BARANTSCHIK AND FUKUHARA IN GLOWING FOUR SONATA NEWMAN RECITAL

by Terry McNeill
Sunday, January 15, 2012

The program for Alexander Barantschikís violin recital Jan. 15 in Newman Auditorium was not at first glance auspicious. And not because of the merits of the four sonatas, as all are masterpieces of the standard repertoire. The critical quandary was that the program was so conventional, the pieces comfortable for the artist, who as the San Francisco Symphony Concertmaster presumably has minimal practice time in less-often-played repertoire. Sonatas by Elgar, Faure, Respighi, Dohnanyi, Paderewski, Strauss, Rubinstein, Busoni, Reger and St. Saens would have been welcome for a Sonoma County audience.

And lowering the bar for an orthodox music menu, Mr. Barantschikís partner in the San Francisco Symphony, Robin Sutherland, was unable to play and on short notice Akimi Fukuhara replaced him at the piano, flying in from Japan.

All this in hand, how was the playing in what was offered? Very fine indeed, beginning with Beethovenís first Sonata in D Major, Op. 12, No. 1. Playing from score as he did all afternoon (understandable given a new pianist), Mr. Barantschikís reading had a light touch throughout, echoed by the lovely and fast scales from his partner, her trills in both hands shimmering. A wider vibrato characterized the Andante con Moto second movement, still with a chaste tone. The tempos were brisk in the finale with Ms. Fukuhara pushing the pace and underlining subtle off-beat dissonances. Mr. Barantschik carefully controlled the final short chords, eliminating vibrato on several and then deftly adding it at the penultimate three.

Brahmsí G Major Sonata, Op. 78, closed the first half and began in a stately, almost leisurely way. It was a performance under the violinistís complete bow control, and perhaps on balance a little understated. Mr. Barantschikís tone could be slightly dry at times, particularly in fast passages close to the bridge, but always rich in the lower registers. Ms. Fukuhara chose not to emphasize a sonorous bass at the movementís end, producing a muted sound, but Mr. Barantschik preceded his final two chords with old fashioned appoggiaturas. A lovely conceit.

The following Adagio unfolded with great charm, the highlight being a threnody line for the violin romantically played over a soft ostinato piano part. The concluding Allegro molto brings back themes from the first two movements and Mr. Barantschik wove them into a rich Brahmsian fabric that was both tender and contented.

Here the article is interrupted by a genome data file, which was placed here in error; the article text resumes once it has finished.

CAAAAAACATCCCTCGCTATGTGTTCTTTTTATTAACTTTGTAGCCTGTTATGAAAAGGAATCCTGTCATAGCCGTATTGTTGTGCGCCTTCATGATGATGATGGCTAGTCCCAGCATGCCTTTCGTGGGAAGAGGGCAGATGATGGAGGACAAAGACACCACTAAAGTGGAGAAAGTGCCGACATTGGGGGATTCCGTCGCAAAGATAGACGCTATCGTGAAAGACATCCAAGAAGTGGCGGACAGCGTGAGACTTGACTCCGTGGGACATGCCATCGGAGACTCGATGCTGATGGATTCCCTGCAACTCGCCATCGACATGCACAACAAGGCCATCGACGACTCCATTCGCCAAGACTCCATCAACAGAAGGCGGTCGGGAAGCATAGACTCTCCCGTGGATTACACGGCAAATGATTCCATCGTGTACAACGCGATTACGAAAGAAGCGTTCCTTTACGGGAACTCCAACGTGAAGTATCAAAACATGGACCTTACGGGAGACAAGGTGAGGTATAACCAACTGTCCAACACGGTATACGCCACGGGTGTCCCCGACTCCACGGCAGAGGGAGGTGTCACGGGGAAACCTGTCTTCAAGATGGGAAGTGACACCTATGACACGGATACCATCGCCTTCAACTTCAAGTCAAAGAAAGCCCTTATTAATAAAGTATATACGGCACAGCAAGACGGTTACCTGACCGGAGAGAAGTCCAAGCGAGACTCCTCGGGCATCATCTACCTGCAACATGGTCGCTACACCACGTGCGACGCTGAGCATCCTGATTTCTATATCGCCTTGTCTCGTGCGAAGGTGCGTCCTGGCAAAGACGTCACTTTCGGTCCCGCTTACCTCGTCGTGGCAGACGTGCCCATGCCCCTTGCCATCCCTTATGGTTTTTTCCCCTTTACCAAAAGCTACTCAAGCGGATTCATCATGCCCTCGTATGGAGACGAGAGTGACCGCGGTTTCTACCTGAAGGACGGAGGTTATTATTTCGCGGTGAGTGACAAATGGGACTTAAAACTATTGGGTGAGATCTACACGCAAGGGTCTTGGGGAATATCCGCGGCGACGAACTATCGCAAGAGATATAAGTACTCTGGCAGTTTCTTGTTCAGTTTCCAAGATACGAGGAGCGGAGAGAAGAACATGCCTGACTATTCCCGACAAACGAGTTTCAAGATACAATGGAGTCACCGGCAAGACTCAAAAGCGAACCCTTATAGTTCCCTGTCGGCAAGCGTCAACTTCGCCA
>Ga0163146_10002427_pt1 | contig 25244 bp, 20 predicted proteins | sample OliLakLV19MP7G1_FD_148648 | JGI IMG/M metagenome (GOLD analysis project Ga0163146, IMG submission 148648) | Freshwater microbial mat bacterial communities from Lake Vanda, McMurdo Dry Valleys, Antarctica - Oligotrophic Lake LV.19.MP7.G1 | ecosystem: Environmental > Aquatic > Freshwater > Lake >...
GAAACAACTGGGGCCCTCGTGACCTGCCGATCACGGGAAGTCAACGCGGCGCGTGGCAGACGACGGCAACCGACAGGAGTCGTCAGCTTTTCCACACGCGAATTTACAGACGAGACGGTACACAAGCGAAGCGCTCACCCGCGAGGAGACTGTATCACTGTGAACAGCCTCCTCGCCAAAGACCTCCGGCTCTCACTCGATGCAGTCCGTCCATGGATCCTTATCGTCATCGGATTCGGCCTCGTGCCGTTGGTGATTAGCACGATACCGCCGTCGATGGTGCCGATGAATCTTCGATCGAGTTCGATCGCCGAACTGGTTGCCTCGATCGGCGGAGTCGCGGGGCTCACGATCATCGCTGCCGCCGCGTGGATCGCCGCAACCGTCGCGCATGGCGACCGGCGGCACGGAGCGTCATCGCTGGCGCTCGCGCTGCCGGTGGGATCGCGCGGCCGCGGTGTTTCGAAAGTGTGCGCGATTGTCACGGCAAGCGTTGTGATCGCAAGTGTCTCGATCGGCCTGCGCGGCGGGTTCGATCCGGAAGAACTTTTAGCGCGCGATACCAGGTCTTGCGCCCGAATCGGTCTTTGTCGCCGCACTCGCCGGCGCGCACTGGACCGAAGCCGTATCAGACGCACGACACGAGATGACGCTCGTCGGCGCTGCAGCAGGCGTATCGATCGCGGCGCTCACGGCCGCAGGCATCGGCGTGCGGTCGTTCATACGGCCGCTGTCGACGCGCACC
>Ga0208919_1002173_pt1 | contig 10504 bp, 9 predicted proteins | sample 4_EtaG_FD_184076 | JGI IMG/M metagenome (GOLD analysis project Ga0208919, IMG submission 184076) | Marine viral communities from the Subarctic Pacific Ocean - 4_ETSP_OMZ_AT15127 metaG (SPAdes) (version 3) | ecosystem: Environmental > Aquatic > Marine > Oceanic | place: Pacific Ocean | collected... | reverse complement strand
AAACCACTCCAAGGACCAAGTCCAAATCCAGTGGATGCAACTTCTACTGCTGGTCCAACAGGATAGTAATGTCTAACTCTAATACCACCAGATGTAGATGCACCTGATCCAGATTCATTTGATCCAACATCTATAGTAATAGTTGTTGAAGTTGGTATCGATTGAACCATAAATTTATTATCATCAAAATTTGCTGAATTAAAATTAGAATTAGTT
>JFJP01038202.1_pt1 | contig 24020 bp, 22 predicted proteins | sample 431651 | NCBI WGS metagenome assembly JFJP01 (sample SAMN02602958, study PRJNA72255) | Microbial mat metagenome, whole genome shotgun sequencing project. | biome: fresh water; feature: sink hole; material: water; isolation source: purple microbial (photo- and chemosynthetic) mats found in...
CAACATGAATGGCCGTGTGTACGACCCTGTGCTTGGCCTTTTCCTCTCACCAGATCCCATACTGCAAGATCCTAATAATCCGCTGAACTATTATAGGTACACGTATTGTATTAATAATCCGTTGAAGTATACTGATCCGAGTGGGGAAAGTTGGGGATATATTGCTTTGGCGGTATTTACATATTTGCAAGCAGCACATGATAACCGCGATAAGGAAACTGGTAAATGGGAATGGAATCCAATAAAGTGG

Following a long intermission the audience returned for two more expertly-played sonatas, Mozartís E Minor (K. 304) and the great Franck in A Major. The two-movement Mozart work, a Parisian sonata from 1778, was performed with an elegant interplay of voices. The instrumental balances were good and only in a few isolated places the artists were not in sync. The piano sporadically covered the violin line in the Tempo di menuetto in this Beethovenesque work, but careful legato and even chord playing from the duo produced musical optimism (when in E Major) from the prevailing sad tone of the entire piece.

Franckís Sonata was admired by his contemporaries and has been a staple for virtuosos since the Ysaˇe premiere in 1886. Mr. Barantschik phrased the graceful opening movement with great care and Ms. Fukuharaís piano part had larger sonority and impact than in the previous works. The reverse characterized the fiery and turbulent Allegro, Ms. Fukuharaís scales quicksilver but lacking needed heft in the bass, and the violinistís thematic projection potent in his top range. In the improvisatory Recitativo the music soared, the playing the finest of the concert. Mr. Barantschik held the fermata at the end, a captivating effect.

This richness of the duet continued in the canonic finale (Allegretto), each instrument playing off the other with majesty, the bits of previous movement themes masterly interwoven and leading to an exalted ascending violin scale and piano run at the end. It was a fervent and committed Franck throughout.

A standing ovation from the audience of 190 erupted, and despite repeated curtain calls, there was no encore to extend what was arguably the best local violin recital since Mr. Barantschik's colleague, Nadia Tichman, played four years ago in Oakmont.